Here’s one big package Amazon probably won’t be returning.
Even before Amazon was showered with incentives to open a new headquarters in New York City, the company received up to $45 million in state grants from a program that rewards businesses that create high-paying jobs.
But the state’s Excelsior Jobs Program specifically excludes companies “engaged predominantly in the retail or entertainment industry,” two enterprises that are practically synonymous with the company name.
With its successful online sales strategy, Amazon has redefined the way consumers shop. And it’s music and video streaming services, which include original programming, have helped the company carve out a nice chunk of the entertainment market.
Yet, when it comes to state incentives, Amazon goes under the banner of a “tech” company,” and thereby eligible for up to $1.2 billion in tax credits.
In fact, many online and brick and mortar retailers have received Excelsior grant money despite the prohibition.
Kathy Wylde, the president of the business advocacy group the Partnership for New York City, said that’s consistent with the way the program was intended.
“Retail companies that are setting up IT jobs would not be considered retail (under Excelsior),” she said.
Wylde’s group was instrumental in pushing to replace the Empire Zone program.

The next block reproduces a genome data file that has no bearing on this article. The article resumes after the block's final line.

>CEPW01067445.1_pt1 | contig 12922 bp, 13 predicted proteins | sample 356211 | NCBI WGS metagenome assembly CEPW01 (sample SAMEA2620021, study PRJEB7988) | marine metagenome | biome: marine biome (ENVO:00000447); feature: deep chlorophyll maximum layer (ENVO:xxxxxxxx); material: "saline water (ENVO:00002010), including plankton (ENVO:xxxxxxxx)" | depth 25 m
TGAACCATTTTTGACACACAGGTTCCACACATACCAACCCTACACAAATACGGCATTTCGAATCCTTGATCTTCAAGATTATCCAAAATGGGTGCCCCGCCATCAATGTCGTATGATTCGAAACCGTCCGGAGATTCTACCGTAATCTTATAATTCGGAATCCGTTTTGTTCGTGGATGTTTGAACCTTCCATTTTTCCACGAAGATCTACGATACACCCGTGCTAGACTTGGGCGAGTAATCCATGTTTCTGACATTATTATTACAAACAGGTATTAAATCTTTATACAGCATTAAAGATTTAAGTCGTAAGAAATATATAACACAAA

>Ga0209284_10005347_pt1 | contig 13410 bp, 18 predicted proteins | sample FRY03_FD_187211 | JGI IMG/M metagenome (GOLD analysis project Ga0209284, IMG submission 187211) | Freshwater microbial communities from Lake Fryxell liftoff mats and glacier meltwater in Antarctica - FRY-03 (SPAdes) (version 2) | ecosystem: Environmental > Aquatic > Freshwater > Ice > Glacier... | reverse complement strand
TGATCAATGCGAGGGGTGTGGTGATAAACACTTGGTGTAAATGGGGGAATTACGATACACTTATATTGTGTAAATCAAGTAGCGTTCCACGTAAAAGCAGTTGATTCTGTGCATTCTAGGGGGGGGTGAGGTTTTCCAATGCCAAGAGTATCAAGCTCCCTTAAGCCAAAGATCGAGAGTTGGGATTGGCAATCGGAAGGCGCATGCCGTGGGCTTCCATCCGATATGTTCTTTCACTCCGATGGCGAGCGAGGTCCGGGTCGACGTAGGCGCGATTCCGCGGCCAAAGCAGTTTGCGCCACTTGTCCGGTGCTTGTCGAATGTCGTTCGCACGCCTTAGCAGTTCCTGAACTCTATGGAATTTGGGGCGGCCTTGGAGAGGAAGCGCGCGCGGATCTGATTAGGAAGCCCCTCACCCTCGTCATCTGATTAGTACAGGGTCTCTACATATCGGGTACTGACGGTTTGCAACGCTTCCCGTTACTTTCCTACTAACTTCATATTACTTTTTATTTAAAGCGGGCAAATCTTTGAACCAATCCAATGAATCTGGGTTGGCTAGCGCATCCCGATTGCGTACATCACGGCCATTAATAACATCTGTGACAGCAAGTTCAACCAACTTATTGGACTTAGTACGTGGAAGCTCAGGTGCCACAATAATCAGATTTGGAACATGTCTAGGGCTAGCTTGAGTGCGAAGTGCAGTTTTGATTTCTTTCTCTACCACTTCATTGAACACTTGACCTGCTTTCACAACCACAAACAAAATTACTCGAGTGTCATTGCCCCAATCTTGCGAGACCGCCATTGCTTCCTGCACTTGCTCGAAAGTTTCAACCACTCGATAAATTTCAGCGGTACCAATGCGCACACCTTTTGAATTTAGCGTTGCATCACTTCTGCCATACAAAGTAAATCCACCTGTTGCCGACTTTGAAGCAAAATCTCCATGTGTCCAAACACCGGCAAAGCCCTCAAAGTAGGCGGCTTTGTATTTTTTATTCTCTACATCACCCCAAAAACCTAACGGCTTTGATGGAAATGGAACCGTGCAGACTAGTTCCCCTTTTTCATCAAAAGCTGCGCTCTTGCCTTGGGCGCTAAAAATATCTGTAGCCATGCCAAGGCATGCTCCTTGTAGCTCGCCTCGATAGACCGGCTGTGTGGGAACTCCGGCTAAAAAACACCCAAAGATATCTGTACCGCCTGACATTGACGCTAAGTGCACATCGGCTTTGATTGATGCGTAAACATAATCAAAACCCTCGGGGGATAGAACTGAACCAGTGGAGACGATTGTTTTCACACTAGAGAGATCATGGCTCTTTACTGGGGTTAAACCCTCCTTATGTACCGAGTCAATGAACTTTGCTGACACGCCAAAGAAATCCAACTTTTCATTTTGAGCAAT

“I don’t think it matters where Amazon’s headquarters are in the shift from conventional retail to the internet,” she said. “It’s irrelevant where Amazon headquarters, because Amazon in Seattle has the same effect as Amazon in Long Island City.”
Long Island City will share the mega-retailer’s second headquarters under a deal announced this week by Gov. Cuomo, Mayor de Blasio and Amazon representatives.
Though the company has promised to bring 50,000 jobs to New York, the deal has been roundly condemned by critics who said Amazon got too many tax breaks after a process that got little public input.
“I will always advocate for economic development and jobs in New York, but when the process is done behind closed doors, with zero community input and nearly $2 billion in subsidies to a global behemoth, I am going to be skeptical,” City Council Speaker Corey Johnson said in a statement.
But state Budget Director Robert Mujica said the rules are different now.
“The jobs that we’re paying for here are not the retail jobs,” Mujica told the Daily News. “Everything has changed. Technology has changed a lot of different industries. The focus of the program is on giving incentive to locate high paying jobs. The reason retail is excluded is because retail traditionally does not provide high-paying jobs.”
Among Long Island City residents, there’s mixed reaction to newcomer — but a general consensus Amazon didn’t need any financial incentives.
“I think this is a great opportunity for a lot of people and it can make the neighborhood even better than it already is,” said Danny Park, 31, who works as a software engineer in Manhattan. “But I think Amazon would have come here anyway, even if New York didn’t give them more than anyone else. So I guess that seems kind of wasteful.”
Freelance personal assistant Taryn McMillian, 38, said she hopes to benefit from influx of Amazon workers, though “I don’t think Amazon needs to be subsidized in any way.”
“That’s potential new clients and so it’s good for the economy overall,” she said. “But of course I’m already worried about rent increases next year.”
Waitress Christa Cordero, 29, of Astoria, called the subsidies “completely unnecessary.”
“Amazon doesn’t need any more money, at all,” she declared. “They shouldn’t get anything from New York.”
And she, too, is worried about the effect the retailing behemoth will have on the neighborhood.